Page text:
Now that we have discussed what happens prior to and during a child custody case, we will dive into what happens afterwards. The child is in full custody of the sole managing conservator, and that leaves you as the possessory conservator. This means you have the right to consistent visits with your child. Along with scheduled visitations, as the possessory conservator, you have the responsibility to pay child support to your child’s primary custodian.
Your possession and access schedule
As part of your parenting plan, it’s up to you and the other parent to establish visitation times with your child. Once you present your visitation schedule has been approved (adjudicated) by a judge, it becomes a possession and access schedule. The schedule you created should give you and the other parent ample time to spend with your child, encouraging your child to have a close relationship with both parents.
Unless the court has determined a reason why not, you have the right to see your child. If you are denied visitation time with your child by the other parent, you can bring the issue back before the Texas court.
To encourage paternal responsibility, the Office of the Attorney General establishes paternity of the child and enforces support orders. Establishing paternity is important because it cements your legal right to be involved in your child’s life. And one major responsibility that accompanies this is your ability to provide financially for your child through child support.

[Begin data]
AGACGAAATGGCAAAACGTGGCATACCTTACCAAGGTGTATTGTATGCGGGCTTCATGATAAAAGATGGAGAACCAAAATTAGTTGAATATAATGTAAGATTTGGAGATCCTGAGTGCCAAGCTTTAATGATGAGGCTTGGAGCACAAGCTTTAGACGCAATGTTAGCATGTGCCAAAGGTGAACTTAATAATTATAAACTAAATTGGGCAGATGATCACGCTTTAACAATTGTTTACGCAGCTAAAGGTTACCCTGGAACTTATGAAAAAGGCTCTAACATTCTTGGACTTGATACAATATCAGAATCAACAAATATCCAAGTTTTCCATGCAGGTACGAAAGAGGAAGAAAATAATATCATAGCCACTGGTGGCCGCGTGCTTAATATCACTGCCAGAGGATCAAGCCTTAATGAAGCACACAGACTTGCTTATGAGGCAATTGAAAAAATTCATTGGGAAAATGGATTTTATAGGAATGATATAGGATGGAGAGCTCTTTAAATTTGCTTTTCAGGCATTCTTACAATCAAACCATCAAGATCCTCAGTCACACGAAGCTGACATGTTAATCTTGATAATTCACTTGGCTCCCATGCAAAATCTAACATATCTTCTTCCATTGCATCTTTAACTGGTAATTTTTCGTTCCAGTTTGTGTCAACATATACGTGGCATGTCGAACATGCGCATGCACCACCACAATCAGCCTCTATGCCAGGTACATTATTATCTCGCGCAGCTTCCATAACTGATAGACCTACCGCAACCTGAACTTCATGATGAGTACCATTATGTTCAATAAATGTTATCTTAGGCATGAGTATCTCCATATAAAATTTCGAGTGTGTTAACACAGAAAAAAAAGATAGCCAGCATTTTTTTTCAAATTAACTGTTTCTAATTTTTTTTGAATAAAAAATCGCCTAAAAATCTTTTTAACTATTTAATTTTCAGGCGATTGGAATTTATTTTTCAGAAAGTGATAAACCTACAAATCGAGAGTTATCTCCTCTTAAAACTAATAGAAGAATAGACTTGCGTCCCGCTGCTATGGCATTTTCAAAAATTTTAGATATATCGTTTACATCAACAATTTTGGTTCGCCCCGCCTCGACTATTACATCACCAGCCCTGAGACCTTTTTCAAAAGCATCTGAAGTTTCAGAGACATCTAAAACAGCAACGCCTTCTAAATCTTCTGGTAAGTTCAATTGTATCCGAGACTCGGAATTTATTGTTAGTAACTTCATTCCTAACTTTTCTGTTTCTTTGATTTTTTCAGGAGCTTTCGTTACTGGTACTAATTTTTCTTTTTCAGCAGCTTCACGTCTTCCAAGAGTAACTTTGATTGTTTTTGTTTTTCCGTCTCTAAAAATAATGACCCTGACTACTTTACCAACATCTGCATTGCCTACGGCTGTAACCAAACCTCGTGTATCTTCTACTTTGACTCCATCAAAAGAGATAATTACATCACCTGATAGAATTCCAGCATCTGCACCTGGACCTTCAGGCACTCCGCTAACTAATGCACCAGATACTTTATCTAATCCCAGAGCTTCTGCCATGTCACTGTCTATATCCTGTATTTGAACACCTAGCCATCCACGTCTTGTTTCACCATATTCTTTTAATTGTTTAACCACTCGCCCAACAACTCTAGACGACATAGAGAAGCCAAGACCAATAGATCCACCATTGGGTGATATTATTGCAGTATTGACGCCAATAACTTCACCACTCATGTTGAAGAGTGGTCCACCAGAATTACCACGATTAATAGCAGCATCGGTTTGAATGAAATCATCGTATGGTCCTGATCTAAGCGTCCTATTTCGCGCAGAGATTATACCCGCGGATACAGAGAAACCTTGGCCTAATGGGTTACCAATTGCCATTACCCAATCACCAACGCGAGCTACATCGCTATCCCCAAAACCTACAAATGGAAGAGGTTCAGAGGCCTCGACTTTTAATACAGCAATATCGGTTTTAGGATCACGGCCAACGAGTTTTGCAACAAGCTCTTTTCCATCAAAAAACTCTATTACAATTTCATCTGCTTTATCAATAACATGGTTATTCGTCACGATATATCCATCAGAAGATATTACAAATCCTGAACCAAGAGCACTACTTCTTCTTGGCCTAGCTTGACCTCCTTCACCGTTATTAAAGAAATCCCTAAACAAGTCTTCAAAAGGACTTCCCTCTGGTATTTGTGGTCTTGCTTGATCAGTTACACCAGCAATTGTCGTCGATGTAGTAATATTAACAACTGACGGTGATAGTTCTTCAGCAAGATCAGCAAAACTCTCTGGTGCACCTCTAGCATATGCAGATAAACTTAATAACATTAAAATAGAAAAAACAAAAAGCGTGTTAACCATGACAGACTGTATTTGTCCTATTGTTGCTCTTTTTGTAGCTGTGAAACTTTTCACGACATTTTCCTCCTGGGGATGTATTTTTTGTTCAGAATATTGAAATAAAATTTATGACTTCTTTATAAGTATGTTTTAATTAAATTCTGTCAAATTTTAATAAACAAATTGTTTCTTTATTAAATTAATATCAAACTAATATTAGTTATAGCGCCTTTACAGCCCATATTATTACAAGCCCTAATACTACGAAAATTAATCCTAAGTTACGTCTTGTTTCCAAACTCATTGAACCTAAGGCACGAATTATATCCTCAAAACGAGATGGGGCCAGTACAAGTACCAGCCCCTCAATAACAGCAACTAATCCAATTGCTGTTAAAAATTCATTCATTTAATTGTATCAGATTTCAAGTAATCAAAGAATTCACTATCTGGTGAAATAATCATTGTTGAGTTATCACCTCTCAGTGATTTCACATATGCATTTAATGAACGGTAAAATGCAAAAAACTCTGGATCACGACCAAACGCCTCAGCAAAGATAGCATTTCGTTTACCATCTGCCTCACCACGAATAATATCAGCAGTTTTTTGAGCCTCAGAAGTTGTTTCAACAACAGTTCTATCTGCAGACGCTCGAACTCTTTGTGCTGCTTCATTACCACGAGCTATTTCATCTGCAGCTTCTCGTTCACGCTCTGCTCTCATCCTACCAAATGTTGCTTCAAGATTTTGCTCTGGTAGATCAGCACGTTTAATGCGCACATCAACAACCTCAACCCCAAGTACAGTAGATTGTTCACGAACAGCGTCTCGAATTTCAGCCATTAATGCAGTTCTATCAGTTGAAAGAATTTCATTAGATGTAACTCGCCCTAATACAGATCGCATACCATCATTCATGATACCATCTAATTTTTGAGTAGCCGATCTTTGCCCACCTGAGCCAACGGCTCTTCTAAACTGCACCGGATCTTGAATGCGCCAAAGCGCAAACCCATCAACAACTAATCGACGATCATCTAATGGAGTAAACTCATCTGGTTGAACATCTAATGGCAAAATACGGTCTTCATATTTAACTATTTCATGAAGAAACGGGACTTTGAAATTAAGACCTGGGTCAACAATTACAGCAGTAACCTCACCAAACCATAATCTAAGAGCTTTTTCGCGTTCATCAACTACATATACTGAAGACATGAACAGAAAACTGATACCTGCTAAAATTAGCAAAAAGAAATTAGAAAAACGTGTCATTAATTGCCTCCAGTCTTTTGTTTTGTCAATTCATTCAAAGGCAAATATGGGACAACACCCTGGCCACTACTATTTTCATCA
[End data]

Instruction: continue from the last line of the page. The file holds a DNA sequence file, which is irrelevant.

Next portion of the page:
The amount of the payments you make is based on a percentage of your income. If for some reason you are unable to pay the percentage required of you, you can ask the court to modify your current child support order. Only the court can modify a child support order, and if it does, it will take the following factors under consideration:
- The age and health of your child
- Child care expenses
- The time the child spends with each parent
- Financial resources and debt
- The provision of health insurance
Child support generally continues up until your child turns 18-years-old or until your child graduates high school, whichever one occurs later. If you fail to make any payments, there are consequences involved. Since child support is a court order, failure to obey is considered contempt of court. This can lead to fines, jail time, or both.
The court wants what is best for your child, and in an ideal world, that looks like personal time spent with both parents. If you have any more questions related to child custody laws in the state of Texas and the processes involved, please reach out to an experienced family law attorney.